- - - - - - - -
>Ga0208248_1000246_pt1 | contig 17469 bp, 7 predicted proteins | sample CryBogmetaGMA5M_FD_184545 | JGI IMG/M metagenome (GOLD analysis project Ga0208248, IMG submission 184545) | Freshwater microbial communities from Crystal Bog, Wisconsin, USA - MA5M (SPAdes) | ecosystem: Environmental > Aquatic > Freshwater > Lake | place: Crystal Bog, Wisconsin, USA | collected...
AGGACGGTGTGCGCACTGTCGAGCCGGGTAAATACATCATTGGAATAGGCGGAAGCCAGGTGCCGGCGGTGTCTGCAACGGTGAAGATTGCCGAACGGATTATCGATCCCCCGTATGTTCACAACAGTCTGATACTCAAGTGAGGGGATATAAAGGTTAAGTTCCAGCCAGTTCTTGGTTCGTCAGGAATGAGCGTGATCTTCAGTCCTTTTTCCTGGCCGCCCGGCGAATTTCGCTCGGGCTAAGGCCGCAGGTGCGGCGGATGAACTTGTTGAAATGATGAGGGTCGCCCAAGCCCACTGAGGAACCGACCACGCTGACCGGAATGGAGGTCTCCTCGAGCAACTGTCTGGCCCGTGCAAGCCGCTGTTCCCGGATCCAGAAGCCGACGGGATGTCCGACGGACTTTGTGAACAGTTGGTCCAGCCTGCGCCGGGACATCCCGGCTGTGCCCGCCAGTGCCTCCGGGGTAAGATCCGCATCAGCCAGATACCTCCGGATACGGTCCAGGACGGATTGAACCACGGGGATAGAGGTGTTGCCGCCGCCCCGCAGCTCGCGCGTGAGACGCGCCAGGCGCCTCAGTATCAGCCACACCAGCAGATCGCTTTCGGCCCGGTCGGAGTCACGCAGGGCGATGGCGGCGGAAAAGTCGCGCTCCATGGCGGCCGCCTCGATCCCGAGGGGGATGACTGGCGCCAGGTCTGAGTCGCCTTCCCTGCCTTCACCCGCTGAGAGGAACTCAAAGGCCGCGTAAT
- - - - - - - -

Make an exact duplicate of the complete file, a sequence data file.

>Ga0208248_1000246_pt1 | contig 17469 bp, 7 predicted proteins | sample CryBogmetaGMA5M_FD_184545 | JGI IMG/M metagenome (GOLD analysis project Ga0208248, IMG submission 184545) | Freshwater microbial communities from Crystal Bog, Wisconsin, USA - MA5M (SPAdes) | ecosystem: Environmental > Aquatic > Freshwater > Lake | place: Crystal Bog, Wisconsin, USA | collected...
AGGACGGTGTGCGCACTGTCGAGCCGGGTAAATACATCATTGGAATAGGCGGAAGCCAGGTGCCGGCGGTGTCTGCAACGGTGAAGATTGCCGAACGGATTATCGATCCCCCGTATGTTCACAACAGTCTGATACTCAAGTGAGGGGATATAAAGGTTAAGTTCCAGCCAGTTCTTGGTTCGTCAGGAATGAGCGTGATCTTCAGTCCTTTTTCCTGGCCGCCCGGCGAATTTCGCTCGGGCTAAGGCCGCAGGTGCGGCGGATGAACTTGTTGAAATGATGAGGGTCGCCCAAGCCCACTGAGGAACCGACCACGCTGACCGGAATGGAGGTCTCCTCGAGCAACTGTCTGGCCCGTGCAAGCCGCTGTTCCCGGATCCAGAAGCCGACGGGATGTCCGACGGACTTTGTGAACAGTTGGTCCAGCCTGCGCCGGGACATCCCGGCTGTGCCCGCCAGTGCCTCCGGGGTAAGATCCGCATCAGCCAGATACCTCCGGATACGGTCCAGGACGGATTGAACCACGGGGATAGAGGTGTTGCCGCCGCCCCGCAGCTCGCGCGTGAGACGCGCCAGGCGCCTCAGTATCAGCCACACCAGCAGATCGCTTTCGGCCCGGTCGGAGTCACGCAGGGCGATGGCGGCGGAAAAGTCGCGCTCCATGGCGGCCGCCTCGATCCCGAGGGGGATGACTGGCGCCAGGTCTGAGTCGCCTTCCCTGCCTTCACCCGCTGAGAGGAACTCAAAGGCCGCGTAAT